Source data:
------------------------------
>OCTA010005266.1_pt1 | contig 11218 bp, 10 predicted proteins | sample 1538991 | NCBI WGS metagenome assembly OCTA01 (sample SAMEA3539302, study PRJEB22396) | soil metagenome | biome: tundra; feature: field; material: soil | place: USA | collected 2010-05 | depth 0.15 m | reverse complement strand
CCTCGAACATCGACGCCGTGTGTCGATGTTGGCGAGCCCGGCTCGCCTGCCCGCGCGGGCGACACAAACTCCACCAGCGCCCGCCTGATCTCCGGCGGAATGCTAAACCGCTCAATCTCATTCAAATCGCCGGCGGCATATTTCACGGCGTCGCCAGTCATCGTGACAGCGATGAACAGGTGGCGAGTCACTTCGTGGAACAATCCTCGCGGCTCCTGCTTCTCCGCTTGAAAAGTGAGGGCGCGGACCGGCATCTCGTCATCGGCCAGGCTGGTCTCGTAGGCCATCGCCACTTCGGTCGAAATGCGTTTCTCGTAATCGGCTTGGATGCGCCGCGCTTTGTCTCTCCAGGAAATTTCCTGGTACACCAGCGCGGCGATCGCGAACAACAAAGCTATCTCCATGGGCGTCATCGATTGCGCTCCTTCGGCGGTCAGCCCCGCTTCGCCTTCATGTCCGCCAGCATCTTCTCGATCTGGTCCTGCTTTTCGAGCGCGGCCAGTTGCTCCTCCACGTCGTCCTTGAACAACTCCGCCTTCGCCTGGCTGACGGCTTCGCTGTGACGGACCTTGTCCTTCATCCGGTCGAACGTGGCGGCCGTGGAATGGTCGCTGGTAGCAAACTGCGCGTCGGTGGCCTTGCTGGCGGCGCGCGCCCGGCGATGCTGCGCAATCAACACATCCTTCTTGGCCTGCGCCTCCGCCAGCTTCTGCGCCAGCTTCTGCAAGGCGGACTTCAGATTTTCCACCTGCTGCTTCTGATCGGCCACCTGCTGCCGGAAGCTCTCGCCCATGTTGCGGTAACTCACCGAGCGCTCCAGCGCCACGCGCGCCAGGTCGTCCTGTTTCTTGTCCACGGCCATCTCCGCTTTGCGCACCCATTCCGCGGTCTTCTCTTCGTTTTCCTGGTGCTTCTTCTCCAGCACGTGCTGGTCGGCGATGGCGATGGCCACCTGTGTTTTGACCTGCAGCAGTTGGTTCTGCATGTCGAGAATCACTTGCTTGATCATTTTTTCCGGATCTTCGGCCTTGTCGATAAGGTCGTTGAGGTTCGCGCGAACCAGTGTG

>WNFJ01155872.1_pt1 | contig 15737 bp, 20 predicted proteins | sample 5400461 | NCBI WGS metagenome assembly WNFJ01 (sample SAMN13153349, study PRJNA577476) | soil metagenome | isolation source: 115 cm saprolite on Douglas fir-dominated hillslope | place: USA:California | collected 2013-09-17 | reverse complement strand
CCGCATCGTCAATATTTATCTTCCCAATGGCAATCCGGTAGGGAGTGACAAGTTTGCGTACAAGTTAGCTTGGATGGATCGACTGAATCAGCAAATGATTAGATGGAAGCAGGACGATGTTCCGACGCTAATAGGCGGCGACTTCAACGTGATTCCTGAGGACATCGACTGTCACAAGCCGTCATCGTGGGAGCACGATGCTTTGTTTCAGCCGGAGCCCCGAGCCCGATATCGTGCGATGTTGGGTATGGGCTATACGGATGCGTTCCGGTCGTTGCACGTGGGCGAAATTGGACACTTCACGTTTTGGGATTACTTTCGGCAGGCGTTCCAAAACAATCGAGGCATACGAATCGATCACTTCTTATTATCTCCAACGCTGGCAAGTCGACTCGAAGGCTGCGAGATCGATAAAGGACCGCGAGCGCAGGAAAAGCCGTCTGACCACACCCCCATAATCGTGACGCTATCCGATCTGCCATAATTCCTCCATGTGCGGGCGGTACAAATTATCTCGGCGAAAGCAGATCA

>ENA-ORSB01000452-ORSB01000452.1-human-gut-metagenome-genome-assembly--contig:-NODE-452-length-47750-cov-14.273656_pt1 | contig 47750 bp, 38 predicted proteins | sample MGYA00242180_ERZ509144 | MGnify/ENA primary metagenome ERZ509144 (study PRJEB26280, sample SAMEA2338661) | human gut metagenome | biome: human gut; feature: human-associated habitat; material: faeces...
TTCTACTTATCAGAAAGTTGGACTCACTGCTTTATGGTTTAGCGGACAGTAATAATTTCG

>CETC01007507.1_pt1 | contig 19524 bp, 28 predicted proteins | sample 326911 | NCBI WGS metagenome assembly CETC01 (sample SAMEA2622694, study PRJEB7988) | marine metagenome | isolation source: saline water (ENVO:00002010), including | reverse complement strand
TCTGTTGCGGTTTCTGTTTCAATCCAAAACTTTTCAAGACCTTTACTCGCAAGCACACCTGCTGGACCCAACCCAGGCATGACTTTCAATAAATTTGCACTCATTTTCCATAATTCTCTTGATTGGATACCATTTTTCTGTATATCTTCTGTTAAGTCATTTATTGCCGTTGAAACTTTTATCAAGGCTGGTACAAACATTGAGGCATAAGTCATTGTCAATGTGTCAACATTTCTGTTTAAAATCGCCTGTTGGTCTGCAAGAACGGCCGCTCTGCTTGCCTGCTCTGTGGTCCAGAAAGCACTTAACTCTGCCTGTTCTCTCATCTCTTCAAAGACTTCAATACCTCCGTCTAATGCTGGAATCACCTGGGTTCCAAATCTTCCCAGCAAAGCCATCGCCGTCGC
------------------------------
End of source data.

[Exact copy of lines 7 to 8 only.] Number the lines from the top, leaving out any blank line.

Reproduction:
>CETC01007507.1_pt1 | contig 19524 bp, 28 predicted proteins | sample 326911 | NCBI WGS metagenome assembly CETC01 (sample SAMEA2622694, study PRJEB7988) | marine metagenome | isolation source: saline water (ENVO:00002010), including | reverse complement strand
TCTGTTGCGGTTTCTGTTTCAATCCAAAACTTTTCAAGACCTTTACTCGCAAGCACACCTGCTGGACCCAACCCAGGCATGACTTTCAATAAATTTGCACTCATTTTCCATAATTCTCTTGATTGGATACCATTTTTCTGTATATCTTCTGTTAAGTCATTTATTGCCGTTGAAACTTTTATCAAGGCTGGTACAAACATTGAGGCATAAGTCATTGTCAATGTGTCAACATTTCTGTTTAAAATCGCCTGTTGGTCTGCAAGAACGGCCGCTCTGCTTGCCTGCTCTGTGGTCCAGAAAGCACTTAACTCTGCCTGTTCTCTCATCTCTTCAAAGACTTCAATACCTCCGTCTAATGCTGGAATCACCTGGGTTCCAAATCTTCCCAGCAAAGCCATCGCCGTCGC